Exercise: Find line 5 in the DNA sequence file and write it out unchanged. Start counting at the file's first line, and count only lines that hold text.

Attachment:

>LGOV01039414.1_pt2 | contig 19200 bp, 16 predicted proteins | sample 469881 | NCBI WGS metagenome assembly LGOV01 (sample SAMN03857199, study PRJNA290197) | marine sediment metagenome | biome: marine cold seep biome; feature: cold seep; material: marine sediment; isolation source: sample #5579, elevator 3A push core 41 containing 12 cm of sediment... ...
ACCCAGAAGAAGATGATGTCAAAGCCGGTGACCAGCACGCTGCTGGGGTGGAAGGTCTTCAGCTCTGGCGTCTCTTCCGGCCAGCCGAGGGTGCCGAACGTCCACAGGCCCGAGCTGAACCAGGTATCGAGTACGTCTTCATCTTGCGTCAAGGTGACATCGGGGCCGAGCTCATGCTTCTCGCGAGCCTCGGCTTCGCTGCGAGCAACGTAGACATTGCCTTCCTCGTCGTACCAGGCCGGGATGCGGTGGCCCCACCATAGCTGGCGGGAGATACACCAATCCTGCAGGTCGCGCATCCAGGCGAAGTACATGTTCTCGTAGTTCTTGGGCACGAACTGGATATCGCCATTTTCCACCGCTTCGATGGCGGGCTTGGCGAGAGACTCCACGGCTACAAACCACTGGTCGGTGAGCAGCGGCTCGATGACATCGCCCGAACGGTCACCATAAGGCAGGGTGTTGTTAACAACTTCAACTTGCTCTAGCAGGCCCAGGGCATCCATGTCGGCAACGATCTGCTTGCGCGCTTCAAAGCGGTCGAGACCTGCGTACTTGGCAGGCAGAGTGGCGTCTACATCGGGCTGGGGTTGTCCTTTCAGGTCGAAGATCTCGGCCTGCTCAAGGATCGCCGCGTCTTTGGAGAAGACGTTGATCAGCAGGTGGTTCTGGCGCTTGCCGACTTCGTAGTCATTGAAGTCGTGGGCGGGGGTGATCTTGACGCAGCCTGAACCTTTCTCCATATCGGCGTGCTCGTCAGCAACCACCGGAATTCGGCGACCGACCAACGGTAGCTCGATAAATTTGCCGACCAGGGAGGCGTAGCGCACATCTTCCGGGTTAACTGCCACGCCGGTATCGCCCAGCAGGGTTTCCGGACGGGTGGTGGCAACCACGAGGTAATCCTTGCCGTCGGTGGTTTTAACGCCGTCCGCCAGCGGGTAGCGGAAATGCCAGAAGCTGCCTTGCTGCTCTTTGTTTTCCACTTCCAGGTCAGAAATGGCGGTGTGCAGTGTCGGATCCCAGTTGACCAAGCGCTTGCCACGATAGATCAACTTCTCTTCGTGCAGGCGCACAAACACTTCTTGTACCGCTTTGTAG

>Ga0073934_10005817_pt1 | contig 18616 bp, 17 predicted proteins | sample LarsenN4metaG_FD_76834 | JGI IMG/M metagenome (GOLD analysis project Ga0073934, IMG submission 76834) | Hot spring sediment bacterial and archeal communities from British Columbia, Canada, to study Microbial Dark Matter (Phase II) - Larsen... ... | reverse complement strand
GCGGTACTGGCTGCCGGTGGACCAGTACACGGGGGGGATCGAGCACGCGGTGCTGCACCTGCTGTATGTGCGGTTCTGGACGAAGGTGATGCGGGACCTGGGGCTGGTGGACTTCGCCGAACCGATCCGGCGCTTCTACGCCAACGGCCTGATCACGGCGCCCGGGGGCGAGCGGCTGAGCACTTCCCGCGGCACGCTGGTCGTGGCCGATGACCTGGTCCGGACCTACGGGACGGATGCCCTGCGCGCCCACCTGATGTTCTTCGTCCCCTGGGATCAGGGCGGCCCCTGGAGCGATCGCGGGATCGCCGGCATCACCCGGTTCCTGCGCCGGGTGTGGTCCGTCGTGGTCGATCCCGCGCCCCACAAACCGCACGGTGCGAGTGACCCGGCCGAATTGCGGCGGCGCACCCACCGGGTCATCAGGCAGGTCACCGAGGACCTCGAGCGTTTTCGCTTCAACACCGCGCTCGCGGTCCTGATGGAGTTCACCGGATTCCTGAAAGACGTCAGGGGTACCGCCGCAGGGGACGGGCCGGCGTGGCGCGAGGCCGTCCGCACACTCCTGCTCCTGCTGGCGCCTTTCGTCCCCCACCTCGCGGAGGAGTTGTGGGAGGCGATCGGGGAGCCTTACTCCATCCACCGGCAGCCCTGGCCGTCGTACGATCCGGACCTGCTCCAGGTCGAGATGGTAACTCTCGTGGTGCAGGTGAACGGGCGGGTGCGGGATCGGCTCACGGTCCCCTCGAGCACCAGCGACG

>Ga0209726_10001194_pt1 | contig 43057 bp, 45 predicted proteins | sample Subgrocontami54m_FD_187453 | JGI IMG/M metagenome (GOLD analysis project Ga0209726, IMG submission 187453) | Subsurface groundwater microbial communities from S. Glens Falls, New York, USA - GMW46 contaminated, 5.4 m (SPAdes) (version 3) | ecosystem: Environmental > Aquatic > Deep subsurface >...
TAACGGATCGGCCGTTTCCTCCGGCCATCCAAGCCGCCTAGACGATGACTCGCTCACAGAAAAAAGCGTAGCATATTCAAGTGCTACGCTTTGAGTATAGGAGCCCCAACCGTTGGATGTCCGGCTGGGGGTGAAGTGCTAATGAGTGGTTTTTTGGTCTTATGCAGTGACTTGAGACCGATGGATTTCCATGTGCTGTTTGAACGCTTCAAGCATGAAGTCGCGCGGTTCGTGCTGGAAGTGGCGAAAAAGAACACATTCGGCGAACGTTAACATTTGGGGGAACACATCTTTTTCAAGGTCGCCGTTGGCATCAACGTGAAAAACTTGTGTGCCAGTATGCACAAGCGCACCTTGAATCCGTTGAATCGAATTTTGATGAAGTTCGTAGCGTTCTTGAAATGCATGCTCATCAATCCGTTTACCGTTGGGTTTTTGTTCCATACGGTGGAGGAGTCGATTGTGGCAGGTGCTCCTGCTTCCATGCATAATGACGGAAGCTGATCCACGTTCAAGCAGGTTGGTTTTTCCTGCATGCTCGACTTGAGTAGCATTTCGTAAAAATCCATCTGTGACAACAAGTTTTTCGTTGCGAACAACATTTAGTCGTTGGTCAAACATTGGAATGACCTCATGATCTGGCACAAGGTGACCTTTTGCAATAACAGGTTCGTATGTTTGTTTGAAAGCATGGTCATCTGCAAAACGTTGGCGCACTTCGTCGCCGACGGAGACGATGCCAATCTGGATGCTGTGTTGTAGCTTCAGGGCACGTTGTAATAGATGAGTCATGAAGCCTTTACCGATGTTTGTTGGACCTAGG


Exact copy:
>Ga0209726_10001194_pt1 | contig 43057 bp, 45 predicted proteins | sample Subgrocontami54m_FD_187453 | JGI IMG/M metagenome (GOLD analysis project Ga0209726, IMG submission 187453) | Subsurface groundwater microbial communities from S. Glens Falls, New York, USA - GMW46 contaminated, 5.4 m (SPAdes) (version 3) | ecosystem: Environmental > Aquatic > Deep subsurface >...